UIM coverage is just what it sounds like – coverage for your costs if you are hit by a driver with no or not enough insurance. And it actually not only covers you if you are hit by an un- or underinsured driver in your car, but also if you are hit by one on your bike.
Check your auto insurance policy right now to make sure you are covered! The minimum amount of coverage you can get is $15,000 (but we recommend getting at least $100,000, and preferably $250,000 or even $500,000) — imagine what a difference that could make if you need it. Having this coverage can be a lifesaver in this kind of tricky situation (on your bike or in your car!).
Bike crash with a delivery truck or company car
Okay, getting hit by a car or truck on your bike is never a good thing. But if you are hit by a delivery truck or another kind of “company” vehicle, then your odds of getting a fair settlement are actually pretty good.
In almost every case, companies are actually required to carry insurance coverage for their drivers. So if you are hit by one of their drivers, then they have insurance coverage, just like any other driver — which means there is insurance money available to cover your damages.
On top of that, businesses have a vested interest in adequately insuring drivers who operate vehicles on their behalf. Think about it: if you were to sue the company after being hit by one of their drivers and they didn’t have good insurance, they could be in big financial trouble trying to cover your damages themselves. So it’s usually worth their while to invest in insurance to avoid those problems.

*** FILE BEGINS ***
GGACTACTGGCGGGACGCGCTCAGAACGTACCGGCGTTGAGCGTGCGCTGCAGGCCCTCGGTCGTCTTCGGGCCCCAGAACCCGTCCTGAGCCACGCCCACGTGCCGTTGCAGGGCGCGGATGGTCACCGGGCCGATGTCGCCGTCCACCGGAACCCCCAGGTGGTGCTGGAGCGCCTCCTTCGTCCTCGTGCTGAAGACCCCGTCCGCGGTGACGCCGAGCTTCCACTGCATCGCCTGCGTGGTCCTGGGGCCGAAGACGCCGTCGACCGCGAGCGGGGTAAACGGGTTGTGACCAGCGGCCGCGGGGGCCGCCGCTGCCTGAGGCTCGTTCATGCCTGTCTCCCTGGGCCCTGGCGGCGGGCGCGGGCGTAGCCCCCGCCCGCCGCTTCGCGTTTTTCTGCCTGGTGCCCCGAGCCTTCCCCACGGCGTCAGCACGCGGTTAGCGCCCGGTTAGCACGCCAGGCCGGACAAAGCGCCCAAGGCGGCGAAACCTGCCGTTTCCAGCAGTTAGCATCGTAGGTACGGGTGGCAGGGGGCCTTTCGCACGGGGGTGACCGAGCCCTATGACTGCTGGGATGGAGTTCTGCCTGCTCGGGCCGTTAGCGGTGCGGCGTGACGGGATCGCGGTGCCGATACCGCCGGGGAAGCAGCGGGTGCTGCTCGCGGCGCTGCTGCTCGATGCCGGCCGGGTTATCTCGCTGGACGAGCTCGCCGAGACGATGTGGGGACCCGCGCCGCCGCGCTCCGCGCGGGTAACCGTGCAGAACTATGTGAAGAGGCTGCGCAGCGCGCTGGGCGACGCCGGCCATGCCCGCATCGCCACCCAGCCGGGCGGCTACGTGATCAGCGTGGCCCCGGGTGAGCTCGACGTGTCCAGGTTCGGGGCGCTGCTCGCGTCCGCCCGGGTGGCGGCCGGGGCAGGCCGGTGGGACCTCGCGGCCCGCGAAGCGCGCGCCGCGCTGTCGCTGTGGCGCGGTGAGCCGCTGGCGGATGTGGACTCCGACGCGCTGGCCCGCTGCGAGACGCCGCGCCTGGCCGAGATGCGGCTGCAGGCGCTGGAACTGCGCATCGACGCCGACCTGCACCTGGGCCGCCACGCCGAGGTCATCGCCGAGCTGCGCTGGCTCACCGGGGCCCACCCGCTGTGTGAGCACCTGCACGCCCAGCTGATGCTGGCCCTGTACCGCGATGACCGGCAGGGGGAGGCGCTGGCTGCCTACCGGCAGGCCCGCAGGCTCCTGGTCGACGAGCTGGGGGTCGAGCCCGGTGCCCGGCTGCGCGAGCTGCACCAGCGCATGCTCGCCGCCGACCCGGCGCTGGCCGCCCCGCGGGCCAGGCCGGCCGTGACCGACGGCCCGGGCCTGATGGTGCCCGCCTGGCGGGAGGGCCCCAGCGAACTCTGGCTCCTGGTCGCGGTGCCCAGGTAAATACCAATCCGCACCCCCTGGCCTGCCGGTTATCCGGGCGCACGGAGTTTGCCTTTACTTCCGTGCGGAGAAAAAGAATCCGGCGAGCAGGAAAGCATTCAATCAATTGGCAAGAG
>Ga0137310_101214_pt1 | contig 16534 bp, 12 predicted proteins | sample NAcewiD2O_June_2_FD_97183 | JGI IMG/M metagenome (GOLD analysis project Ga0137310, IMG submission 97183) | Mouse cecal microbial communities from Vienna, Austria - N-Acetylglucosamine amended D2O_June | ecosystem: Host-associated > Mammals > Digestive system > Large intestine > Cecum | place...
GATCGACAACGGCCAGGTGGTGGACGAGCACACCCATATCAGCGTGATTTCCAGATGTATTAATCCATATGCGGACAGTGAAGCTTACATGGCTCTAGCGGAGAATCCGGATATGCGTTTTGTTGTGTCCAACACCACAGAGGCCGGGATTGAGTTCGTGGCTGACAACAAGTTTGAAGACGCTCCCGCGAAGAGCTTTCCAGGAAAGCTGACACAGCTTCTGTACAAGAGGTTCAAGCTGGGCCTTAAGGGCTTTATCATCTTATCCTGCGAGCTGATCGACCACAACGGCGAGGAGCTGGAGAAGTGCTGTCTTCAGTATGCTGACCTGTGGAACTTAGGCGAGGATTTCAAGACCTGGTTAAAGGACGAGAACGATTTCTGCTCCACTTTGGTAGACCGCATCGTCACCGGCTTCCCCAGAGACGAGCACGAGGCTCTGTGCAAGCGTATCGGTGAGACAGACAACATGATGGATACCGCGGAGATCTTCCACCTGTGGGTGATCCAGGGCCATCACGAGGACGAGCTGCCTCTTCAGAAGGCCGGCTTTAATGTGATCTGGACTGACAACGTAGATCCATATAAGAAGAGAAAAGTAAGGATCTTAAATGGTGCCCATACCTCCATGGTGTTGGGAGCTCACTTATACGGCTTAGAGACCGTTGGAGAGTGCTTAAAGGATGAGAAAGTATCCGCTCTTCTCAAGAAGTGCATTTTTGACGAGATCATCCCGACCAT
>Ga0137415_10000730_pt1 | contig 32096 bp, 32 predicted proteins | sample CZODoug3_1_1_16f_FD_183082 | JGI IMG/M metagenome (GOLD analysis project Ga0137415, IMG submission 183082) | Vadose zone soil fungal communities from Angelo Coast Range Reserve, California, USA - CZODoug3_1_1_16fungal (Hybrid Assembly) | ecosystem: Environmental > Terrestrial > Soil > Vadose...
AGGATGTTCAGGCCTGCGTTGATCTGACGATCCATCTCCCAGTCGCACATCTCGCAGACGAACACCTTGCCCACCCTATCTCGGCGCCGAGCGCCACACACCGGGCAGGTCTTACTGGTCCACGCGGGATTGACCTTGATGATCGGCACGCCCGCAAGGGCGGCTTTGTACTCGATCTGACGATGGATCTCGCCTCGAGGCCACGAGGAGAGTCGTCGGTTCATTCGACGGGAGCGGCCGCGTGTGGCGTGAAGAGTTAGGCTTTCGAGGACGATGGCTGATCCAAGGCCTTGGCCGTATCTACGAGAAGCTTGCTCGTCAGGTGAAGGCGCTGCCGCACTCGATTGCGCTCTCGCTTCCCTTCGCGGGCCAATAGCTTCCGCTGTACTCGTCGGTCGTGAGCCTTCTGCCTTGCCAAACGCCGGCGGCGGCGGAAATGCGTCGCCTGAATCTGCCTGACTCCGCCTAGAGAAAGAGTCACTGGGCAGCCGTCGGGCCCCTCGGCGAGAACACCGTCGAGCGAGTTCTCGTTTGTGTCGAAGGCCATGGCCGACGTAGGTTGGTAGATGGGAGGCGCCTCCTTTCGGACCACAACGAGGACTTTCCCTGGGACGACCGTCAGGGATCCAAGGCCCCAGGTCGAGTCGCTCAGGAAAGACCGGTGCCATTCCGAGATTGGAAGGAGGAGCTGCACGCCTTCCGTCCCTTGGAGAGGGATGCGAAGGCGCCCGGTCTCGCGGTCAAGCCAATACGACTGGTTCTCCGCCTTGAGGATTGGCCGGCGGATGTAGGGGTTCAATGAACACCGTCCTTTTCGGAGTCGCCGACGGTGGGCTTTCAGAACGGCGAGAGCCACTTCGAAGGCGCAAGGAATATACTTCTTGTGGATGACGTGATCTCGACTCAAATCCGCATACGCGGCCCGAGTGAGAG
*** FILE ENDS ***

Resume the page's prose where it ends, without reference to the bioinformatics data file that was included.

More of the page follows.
“Good insurance” means their policies have adequate financial coverage for a significant accident. In most cases, businesses would rather pay for insurance that will compensate you fairly and move on than to fight over money, which ultimately takes time and money away from their business.
What if you’re hit by a rideshare (Uber or Lyft, etc) driver?
Even though rideshare drivers are technically “working” when they’re driving, they aren’t covered the same way delivery drivers and other company drivers are. And that makes them dangerous for cyclists.